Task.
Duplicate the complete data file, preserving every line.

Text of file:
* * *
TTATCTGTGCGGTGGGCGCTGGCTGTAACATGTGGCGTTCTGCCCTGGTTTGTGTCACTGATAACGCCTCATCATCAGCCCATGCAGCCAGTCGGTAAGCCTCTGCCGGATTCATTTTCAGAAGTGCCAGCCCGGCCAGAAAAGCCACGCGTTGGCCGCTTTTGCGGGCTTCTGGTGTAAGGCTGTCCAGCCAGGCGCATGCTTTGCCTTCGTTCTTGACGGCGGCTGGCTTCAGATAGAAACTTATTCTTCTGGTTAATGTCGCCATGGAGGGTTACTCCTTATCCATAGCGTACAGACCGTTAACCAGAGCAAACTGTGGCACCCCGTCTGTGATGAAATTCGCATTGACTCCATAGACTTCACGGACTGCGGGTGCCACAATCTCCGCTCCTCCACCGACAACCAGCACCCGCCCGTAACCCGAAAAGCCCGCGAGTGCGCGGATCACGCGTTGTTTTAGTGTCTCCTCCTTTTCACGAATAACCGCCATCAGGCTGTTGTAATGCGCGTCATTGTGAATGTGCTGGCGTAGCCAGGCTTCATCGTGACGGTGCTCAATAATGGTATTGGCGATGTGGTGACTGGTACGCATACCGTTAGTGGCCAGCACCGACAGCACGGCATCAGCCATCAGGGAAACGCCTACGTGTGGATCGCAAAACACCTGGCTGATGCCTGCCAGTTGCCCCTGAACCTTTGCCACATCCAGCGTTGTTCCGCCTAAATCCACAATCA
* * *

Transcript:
TTATCTGTGCGGTGGGCGCTGGCTGTAACATGTGGCGTTCTGCCCTGGTTTGTGTCACTGATAACGCCTCATCATCAGCCCATGCAGCCAGTCGGTAAGCCTCTGCCGGATTCATTTTCAGAAGTGCCAGCCCGGCCAGAAAAGCCACGCGTTGGCCGCTTTTGCGGGCTTCTGGTGTAAGGCTGTCCAGCCAGGCGCATGCTTTGCCTTCGTTCTTGACGGCGGCTGGCTTCAGATAGAAACTTATTCTTCTGGTTAATGTCGCCATGGAGGGTTACTCCTTATCCATAGCGTACAGACCGTTAACCAGAGCAAACTGTGGCACCCCGTCTGTGATGAAATTCGCATTGACTCCATAGACTTCACGGACTGCGGGTGCCACAATCTCCGCTCCTCCACCGACAACCAGCACCCGCCCGTAACCCGAAAAGCCCGCGAGTGCGCGGATCACGCGTTGTTTTAGTGTCTCCTCCTTTTCACGAATAACCGCCATCAGGCTGTTGTAATGCGCGTCATTGTGAATGTGCTGGCGTAGCCAGGCTTCATCGTGACGGTGCTCAATAATGGTATTGGCGATGTGGTGACTGGTACGCATACCGTTAGTGGCCAGCACCGACAGCACGGCATCAGCCATCAGGGAAACGCCTACGTGTGGATCGCAAAACACCTGGCTGATGCCTGCCAGTTGCCCCTGAACCTTTGCCACATCCAGCGTTGTTCCGCCTAAATCCACAATCA